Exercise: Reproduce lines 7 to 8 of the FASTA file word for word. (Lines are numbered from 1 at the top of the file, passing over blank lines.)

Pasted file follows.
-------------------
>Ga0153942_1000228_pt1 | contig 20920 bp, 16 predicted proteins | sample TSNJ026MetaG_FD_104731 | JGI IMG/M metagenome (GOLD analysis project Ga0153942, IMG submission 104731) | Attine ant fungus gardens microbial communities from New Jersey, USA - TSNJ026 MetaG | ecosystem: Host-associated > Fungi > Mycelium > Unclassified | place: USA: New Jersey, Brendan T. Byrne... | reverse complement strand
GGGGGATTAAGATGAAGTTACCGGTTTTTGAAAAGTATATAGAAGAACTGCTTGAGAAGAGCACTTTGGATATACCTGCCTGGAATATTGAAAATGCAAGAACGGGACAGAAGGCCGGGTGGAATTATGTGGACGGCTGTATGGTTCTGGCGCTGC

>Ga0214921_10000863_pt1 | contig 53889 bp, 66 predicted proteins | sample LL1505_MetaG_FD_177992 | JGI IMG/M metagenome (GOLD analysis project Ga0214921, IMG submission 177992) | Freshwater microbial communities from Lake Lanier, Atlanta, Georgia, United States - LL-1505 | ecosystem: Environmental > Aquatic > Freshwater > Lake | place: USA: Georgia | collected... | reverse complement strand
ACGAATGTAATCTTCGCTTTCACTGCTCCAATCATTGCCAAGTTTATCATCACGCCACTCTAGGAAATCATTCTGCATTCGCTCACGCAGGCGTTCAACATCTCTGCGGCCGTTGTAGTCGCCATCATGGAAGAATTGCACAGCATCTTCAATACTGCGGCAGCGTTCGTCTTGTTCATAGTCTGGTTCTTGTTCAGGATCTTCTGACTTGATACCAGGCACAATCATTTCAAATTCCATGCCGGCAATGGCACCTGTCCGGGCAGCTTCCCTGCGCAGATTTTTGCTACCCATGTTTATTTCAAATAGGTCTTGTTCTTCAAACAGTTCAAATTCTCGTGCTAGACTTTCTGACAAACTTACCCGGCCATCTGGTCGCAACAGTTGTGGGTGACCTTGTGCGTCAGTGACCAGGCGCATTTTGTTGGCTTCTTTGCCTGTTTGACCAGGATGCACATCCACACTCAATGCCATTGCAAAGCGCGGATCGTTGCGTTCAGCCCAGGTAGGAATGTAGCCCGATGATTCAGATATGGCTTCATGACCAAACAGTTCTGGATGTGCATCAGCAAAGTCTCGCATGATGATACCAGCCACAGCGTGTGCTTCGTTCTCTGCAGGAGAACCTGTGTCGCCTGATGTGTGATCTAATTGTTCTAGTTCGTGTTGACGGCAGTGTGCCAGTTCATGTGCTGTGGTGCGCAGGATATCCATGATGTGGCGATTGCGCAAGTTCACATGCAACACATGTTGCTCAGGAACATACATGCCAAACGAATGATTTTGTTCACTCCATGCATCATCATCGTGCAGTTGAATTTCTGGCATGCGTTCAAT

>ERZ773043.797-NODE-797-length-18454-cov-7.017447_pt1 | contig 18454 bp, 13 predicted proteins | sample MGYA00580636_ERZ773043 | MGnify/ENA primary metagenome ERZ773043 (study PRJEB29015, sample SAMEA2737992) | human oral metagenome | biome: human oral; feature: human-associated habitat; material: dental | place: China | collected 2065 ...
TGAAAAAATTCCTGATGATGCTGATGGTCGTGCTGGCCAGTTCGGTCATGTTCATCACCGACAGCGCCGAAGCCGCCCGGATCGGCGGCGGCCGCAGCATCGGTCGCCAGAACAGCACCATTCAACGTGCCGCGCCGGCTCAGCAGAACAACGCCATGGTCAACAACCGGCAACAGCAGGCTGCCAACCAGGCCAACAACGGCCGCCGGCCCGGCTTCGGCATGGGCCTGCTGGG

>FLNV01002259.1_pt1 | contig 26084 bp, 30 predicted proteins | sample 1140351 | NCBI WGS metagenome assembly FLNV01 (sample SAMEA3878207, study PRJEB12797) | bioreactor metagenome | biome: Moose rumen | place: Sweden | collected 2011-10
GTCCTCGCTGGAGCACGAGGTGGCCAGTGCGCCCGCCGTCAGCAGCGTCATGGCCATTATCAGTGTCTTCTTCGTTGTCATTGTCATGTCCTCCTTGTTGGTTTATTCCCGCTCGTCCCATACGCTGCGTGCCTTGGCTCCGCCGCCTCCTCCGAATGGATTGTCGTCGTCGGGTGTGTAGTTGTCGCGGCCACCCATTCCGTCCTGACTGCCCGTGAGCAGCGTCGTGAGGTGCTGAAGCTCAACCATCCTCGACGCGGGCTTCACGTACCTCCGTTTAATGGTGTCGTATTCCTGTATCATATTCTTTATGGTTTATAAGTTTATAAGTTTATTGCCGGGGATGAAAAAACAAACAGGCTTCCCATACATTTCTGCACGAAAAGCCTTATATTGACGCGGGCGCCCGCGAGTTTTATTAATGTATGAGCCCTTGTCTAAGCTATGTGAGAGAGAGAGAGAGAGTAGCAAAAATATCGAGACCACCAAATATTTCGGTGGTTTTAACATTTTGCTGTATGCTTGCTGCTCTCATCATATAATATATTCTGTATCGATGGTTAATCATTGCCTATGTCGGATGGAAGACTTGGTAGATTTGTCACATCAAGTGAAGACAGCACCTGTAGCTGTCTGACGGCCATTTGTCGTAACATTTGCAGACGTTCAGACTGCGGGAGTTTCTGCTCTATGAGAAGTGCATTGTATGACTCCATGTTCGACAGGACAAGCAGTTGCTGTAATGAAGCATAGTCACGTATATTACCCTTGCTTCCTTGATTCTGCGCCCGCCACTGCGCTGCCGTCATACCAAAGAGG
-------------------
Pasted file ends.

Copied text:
>FLNV01002259.1_pt1 | contig 26084 bp, 30 predicted proteins | sample 1140351 | NCBI WGS metagenome assembly FLNV01 (sample SAMEA3878207, study PRJEB12797) | bioreactor metagenome | biome: Moose rumen | place: Sweden | collected 2011-10
GTCCTCGCTGGAGCACGAGGTGGCCAGTGCGCCCGCCGTCAGCAGCGTCATGGCCATTATCAGTGTCTTCTTCGTTGTCATTGTCATGTCCTCCTTGTTGGTTTATTCCCGCTCGTCCCATACGCTGCGTGCCTTGGCTCCGCCGCCTCCTCCGAATGGATTGTCGTCGTCGGGTGTGTAGTTGTCGCGGCCACCCATTCCGTCCTGACTGCCCGTGAGCAGCGTCGTGAGGTGCTGAAGCTCAACCATCCTCGACGCGGGCTTCACGTACCTCCGTTTAATGGTGTCGTATTCCTGTATCATATTCTTTATGGTTTATAAGTTTATAAGTTTATTGCCGGGGATGAAAAAACAAACAGGCTTCCCATACATTTCTGCACGAAAAGCCTTATATTGACGCGGGCGCCCGCGAGTTTTATTAATGTATGAGCCCTTGTCTAAGCTATGTGAGAGAGAGAGAGAGAGTAGCAAAAATATCGAGACCACCAAATATTTCGGTGGTTTTAACATTTTGCTGTATGCTTGCTGCTCTCATCATATAATATATTCTGTATCGATGGTTAATCATTGCCTATGTCGGATGGAAGACTTGGTAGATTTGTCACATCAAGTGAAGACAGCACCTGTAGCTGTCTGACGGCCATTTGTCGTAACATTTGCAGACGTTCAGACTGCGGGAGTTTCTGCTCTATGAGAAGTGCATTGTATGACTCCATGTTCGACAGGACAAGCAGTTGCTGTAATGAAGCATAGTCACGTATATTACCCTTGCTTCCTTGATTCTGCGCCCGCCACTGCGCTGCCGTCATACCAAAGAGG